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Grades & a literary survey

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May 15, 2009 | 04:42pm
Mood: so-so
Music: Judi Chicago - Chick Feel A

For the last time of my undergraduate career (and possibly ever) I received my grades:

HIST 341 Ancient West Asia & Egypt A
HIST 384 Peoples of the Russian Empire A
RUSS 350 Russian Culture A
RUSS 400 Russian Capstone Experience B
RUSS 416 Fourth Year Russian II B
Semester GPA: 3.64

I'm okay with this. However, I'm a little surprised and appalled by my grade in Capstone. First of all, I didn't know it was actually graded - I thought it was just pass/fail. Secondly, with the amount of work I put into that translation, I deserved an A. Full stop. But whatever... that's Dr. J for you.

Apparently Monday is a holiday in Korea, so my interview will be pushed back to Wednesday or Thursday. Oh well. I'm okay with that.




Rules: You have received this note because someone thinks you are a literary geek. Copy the questions into your own note, answer the questions, and tag any friends who would appreciate the quiz, including the person who sent you this.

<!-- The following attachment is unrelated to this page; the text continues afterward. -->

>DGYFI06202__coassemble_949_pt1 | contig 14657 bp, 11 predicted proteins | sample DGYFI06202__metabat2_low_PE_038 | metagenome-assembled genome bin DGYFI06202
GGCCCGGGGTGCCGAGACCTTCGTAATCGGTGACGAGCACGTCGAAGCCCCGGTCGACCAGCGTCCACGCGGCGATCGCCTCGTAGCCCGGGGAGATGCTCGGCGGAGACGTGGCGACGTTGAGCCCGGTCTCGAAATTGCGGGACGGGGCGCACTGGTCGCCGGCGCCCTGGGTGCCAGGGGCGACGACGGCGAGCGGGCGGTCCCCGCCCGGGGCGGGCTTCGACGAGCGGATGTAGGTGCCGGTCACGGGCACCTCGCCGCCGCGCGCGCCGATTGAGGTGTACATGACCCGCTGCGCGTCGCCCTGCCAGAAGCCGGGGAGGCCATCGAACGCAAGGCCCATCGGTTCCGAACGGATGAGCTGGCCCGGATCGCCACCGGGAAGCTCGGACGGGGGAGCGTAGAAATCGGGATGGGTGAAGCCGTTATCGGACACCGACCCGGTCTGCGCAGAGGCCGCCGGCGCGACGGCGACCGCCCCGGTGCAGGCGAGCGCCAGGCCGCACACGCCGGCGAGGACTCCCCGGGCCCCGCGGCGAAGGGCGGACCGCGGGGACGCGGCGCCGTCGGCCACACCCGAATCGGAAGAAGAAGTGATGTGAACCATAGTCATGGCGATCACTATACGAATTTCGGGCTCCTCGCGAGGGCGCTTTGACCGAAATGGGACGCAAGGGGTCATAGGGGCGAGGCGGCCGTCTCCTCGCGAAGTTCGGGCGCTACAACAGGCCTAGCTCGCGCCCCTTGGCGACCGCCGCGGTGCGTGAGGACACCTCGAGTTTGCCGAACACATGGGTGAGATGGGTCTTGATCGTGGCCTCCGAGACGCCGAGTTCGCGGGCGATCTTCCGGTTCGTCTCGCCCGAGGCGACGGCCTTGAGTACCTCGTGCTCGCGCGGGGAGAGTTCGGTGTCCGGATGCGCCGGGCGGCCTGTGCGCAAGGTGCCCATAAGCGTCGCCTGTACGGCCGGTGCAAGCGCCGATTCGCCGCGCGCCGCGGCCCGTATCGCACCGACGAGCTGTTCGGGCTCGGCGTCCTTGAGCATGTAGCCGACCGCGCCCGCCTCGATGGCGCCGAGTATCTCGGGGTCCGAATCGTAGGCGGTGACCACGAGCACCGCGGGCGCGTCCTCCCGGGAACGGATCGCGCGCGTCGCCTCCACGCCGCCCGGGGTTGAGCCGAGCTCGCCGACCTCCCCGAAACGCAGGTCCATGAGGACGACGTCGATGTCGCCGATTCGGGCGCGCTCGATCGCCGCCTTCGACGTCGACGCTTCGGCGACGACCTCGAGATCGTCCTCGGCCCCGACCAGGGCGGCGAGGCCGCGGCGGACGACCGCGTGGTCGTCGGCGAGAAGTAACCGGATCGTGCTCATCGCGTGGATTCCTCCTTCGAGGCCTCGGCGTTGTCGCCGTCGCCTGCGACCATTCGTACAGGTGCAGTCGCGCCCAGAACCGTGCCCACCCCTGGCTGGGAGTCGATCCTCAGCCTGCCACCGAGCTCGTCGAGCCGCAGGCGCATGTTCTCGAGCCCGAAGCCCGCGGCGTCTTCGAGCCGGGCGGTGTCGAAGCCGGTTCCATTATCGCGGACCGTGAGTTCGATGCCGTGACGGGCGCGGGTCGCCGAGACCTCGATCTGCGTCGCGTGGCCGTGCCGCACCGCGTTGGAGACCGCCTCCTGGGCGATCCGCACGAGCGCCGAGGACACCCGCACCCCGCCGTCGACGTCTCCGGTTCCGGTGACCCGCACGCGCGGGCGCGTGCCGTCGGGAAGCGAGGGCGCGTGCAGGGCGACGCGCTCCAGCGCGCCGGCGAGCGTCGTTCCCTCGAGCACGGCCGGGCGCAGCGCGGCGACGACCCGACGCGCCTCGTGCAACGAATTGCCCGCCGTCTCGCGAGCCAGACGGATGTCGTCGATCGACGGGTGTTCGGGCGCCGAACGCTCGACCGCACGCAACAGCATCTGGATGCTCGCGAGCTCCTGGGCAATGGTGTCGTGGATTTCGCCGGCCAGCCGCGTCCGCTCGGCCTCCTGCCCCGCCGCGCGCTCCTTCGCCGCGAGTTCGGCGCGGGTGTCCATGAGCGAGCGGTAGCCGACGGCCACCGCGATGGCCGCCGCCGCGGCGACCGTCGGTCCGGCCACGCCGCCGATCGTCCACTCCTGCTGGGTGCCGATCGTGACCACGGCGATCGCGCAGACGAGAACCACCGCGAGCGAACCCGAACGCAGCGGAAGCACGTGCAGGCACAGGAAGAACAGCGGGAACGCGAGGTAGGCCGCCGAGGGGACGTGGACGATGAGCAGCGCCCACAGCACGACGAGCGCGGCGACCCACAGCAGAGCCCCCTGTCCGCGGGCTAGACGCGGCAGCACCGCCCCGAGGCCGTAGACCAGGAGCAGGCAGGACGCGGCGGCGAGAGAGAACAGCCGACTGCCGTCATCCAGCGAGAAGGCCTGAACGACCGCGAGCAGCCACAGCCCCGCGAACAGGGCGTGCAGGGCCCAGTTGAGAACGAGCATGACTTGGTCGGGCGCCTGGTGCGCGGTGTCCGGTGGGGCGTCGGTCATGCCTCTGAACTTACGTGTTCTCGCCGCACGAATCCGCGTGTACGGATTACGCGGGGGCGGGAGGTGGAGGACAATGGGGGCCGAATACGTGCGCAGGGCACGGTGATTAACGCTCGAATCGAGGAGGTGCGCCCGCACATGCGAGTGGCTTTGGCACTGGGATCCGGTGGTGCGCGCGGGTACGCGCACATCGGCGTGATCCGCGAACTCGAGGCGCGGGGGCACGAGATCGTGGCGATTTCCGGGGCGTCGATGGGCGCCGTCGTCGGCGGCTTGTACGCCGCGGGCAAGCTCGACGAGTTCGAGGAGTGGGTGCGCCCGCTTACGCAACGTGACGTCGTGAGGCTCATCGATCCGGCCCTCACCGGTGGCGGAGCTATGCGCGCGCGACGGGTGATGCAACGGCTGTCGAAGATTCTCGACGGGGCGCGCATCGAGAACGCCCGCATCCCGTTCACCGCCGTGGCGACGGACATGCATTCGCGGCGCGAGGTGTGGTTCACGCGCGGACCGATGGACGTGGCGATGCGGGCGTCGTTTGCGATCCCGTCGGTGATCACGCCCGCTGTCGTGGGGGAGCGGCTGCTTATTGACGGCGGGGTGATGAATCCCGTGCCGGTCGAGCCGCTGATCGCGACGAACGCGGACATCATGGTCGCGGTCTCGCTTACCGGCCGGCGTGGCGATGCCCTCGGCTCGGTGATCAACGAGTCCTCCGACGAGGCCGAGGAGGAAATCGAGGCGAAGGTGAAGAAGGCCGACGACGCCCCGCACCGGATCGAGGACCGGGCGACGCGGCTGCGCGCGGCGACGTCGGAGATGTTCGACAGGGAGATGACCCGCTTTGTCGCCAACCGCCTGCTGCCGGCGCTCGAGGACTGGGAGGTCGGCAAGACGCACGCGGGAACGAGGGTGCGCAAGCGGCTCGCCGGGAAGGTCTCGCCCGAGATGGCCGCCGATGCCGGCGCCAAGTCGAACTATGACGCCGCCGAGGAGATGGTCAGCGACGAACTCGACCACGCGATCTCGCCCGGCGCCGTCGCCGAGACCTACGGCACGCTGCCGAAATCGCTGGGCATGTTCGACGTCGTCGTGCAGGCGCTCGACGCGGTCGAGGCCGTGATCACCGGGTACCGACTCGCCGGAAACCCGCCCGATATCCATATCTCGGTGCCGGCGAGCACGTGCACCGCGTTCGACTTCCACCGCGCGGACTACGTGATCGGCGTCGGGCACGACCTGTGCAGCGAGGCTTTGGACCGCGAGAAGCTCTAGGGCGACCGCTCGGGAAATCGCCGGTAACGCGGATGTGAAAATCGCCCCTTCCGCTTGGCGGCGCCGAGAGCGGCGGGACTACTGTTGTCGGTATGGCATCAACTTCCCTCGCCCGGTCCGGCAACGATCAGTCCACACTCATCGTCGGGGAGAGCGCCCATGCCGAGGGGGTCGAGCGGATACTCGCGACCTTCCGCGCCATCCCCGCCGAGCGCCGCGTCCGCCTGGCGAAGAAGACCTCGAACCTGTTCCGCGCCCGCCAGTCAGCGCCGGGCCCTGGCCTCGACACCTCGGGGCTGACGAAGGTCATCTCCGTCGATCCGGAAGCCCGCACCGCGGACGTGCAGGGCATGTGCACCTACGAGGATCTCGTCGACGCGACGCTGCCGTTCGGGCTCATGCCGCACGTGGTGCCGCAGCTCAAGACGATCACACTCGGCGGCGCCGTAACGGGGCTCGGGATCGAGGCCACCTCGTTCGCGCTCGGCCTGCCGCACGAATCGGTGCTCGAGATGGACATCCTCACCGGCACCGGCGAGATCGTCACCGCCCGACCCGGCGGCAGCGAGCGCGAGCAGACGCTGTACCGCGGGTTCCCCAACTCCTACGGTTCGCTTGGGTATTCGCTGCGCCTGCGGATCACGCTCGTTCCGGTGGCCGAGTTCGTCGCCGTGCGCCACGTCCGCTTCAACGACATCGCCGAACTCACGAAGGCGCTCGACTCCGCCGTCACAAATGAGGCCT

I choose you, Pikachu!

***

1) Which author do you own the most books by?
I have no clue. There are a lot of authors I own 10+ books by. Well, if you're willing to go way back, I own 50+ Boxcar Children books. So... Gertrude Chandler Warner and the ghostwriters following her?

2) What book do you own the most copies of?
I don't own more than two copies of any book... although at one point I did own three copies of Dostoevsky's Notes from Underground.
Some books off the top of my head that, for a variety of reasons, I do own two copies of:
Tolstoy's War and Peace, Anna Karenina
Dostoevsky's Notes from Underground
"Green Rider" by Kristen Britain
"Back Roads" by Tawni O'Dell
"What Happened to Lani Garver" by Carol Plum-Ucci

3) Did it bother you that both those questions ended with prepositions?
Not really.

4) What fictional character are you secretly in love with?
That's kind of dumb, isn't it? I will say that Ned Henry from Connie Willis's novel "To Say Nothing of the Dog" is my favorite fictional character, um, ever. He's oblivious, confused, and a time-traveling historian to boot. Sounds like my life!